377 Greenwich St
As a New York City chef, Andrew Carmellini may not have earned the ubiquitous “celebrity” prefix yet, but that hasn’t diminished the chatter surrounding his latest venture, Locanda Verde. Formerly of A Voce, Carmellini focuses his new menu on affordable, family-style Italian, which in the week since the restaurant opened its doors has drawn in hordes of diners. Locanda’s popularity may also have something to do with a certain Italian-American celebrity partner, but even Bobby D’s involvement in the Greenwich Hotel’s original restaurant, Ago, couldn’t save it from getting whacked after only a year.
During an early dinner, the huge bar that snakes through Locanda’s rustic, green-and-chocolate colored dining room was packed, and the room was flooded with warm light coming through the western windows. Locanda Verde’s menu is based on the traditional Italian family meal; the courses are designed to be shared. Be warned, however, that this doesn’t guarantee large portions. Most we tried were just enough to be split in two.
Our first taste, a blue crab crostino slathered with tomato sauce ($9) balanced creamy and crunchy textures, as well as a bit of heat from sliced jalapeno. The same can’t be said for the gelatinous testa (headcheese) with marinated vegetables ($12) that followed. My friend described the lunchmeat-like sausage as “spammy,” and she wasn’t far off. Instead, try the enormous wood-fired prawns ($13), which are succulent and prepared simply with garlic, lemon, and peppers.
The Fiorentini with Sunday-night ragu ($18) was the most satisfying dish we tried. The ragu uses soft, shredded veal, beef short ribs, and pork shoulder to flavor the crushed tomatoes that stew with the meat. The dish is topped with a sharp provolone picante, and it tastes just like something my imaginary Italian grandmother would have made for me.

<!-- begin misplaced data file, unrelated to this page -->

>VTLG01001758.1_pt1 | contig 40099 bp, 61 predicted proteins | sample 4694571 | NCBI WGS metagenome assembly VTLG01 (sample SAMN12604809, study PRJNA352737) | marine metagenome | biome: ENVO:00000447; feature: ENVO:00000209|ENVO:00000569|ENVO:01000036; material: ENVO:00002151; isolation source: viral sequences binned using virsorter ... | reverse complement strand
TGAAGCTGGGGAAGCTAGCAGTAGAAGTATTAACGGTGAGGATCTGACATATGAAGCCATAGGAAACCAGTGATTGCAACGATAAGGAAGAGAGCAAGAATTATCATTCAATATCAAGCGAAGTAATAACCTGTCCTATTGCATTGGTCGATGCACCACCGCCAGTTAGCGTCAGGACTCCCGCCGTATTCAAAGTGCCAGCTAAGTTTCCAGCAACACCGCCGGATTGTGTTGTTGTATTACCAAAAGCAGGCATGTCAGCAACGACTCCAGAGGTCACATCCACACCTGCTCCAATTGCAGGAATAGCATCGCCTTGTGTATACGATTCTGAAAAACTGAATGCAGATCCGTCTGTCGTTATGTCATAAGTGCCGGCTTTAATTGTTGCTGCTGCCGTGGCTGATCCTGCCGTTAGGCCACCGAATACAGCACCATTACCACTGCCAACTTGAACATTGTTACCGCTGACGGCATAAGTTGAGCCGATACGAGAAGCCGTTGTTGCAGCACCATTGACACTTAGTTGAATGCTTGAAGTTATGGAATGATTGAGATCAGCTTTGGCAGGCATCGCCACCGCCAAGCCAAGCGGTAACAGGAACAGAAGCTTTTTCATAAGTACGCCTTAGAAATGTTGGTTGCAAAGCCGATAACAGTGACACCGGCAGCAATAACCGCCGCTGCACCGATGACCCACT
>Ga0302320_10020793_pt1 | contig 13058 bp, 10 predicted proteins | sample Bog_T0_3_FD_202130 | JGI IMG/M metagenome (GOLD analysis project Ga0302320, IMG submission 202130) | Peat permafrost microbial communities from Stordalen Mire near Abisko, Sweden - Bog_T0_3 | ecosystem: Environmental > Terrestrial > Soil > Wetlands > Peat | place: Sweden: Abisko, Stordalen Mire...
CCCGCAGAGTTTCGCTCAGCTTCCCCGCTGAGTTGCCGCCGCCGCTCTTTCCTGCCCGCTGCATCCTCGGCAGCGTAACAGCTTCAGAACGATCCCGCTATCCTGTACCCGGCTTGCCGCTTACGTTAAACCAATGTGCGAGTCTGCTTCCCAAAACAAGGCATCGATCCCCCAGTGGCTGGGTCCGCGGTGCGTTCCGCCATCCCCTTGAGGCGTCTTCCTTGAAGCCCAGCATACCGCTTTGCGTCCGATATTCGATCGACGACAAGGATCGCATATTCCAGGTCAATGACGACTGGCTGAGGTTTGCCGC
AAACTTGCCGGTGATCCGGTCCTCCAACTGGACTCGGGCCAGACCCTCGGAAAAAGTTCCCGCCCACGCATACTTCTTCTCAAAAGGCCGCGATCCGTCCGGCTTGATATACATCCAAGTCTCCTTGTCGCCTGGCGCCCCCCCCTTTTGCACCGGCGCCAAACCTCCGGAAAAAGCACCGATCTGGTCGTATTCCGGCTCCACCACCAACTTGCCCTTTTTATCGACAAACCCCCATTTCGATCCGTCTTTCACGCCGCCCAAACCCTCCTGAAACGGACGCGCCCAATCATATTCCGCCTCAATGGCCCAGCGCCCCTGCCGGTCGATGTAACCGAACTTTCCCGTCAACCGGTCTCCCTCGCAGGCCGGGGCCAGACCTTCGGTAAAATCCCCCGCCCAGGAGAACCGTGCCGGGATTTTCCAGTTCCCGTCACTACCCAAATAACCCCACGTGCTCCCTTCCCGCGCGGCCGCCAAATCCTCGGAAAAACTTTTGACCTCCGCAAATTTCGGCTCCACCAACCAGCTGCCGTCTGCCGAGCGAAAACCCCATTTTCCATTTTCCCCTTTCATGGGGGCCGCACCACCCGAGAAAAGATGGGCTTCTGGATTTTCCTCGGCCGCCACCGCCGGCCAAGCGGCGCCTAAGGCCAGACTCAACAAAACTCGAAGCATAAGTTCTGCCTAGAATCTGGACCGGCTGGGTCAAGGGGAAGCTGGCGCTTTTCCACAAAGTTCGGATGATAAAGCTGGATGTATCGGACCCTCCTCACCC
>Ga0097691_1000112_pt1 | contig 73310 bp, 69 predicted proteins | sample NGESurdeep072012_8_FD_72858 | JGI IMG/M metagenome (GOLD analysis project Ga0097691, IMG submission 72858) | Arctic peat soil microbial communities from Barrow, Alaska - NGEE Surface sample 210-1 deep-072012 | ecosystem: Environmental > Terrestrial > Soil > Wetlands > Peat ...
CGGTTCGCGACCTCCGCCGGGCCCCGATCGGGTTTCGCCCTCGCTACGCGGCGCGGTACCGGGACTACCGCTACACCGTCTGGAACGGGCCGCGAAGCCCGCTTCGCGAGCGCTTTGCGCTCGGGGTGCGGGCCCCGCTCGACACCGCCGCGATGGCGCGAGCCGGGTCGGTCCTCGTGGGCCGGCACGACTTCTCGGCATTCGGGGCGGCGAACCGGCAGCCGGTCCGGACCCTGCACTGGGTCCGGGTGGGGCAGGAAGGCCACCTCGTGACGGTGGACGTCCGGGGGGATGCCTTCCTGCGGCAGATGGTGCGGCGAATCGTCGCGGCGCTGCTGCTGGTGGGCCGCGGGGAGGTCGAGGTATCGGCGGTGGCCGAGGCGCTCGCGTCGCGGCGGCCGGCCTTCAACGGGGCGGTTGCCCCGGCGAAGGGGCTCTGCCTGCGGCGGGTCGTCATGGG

We also tried the sea scallops pugliese with chickpeas and rapini ($24). Sweet and translucent on the inside, with a chewy caramel crust, the scallops went well with the similarly creamy chickpeas and pugliese sauce that included chili flakes, mussel juice, and ground, roasted almonds.
Locanda Verde offers an impressive wine list with many bottles priced under $50. We had the Valle dell’Acate Cerasuolo di Vittoria ($14/glass,) which I want to put in a CamelBak and secretly drink all day long. There’s also a selection of Italian craft beers, like Sella del Diavolo, Barco Reale Pale Ale, and Baladin al-Ikser ($22-$28). These beers come in 750 ml bottles for sharing.
Pastry chef Karen DeMasco’s desserts are not to be missed. We tried the lemon tart with buttermilk gelato and limoncello granita ($8) and the sheep’s milk panna cotta with rhubarb and strawberries ($9). The tart was, well, tart (in the best way) with intense lemon flavor and a crunchy graham crust. The panna cotta was light and creamy, and not at all rubbery.
The dining experience at Locanda Verde is nearly flawless, until you consider that it’s supposed to be affordable, but really isn’t. It’s difficult to go there and spend less than $70 per person, unless you forego beverages. And that’s a pretty shitty option considering that the wine offerings are really amazing. If you’re looking for interesting, but reliable Italian dishes, it’s a fine choice. Just don’t expect Andrew Carmellini’s talents to come cheap.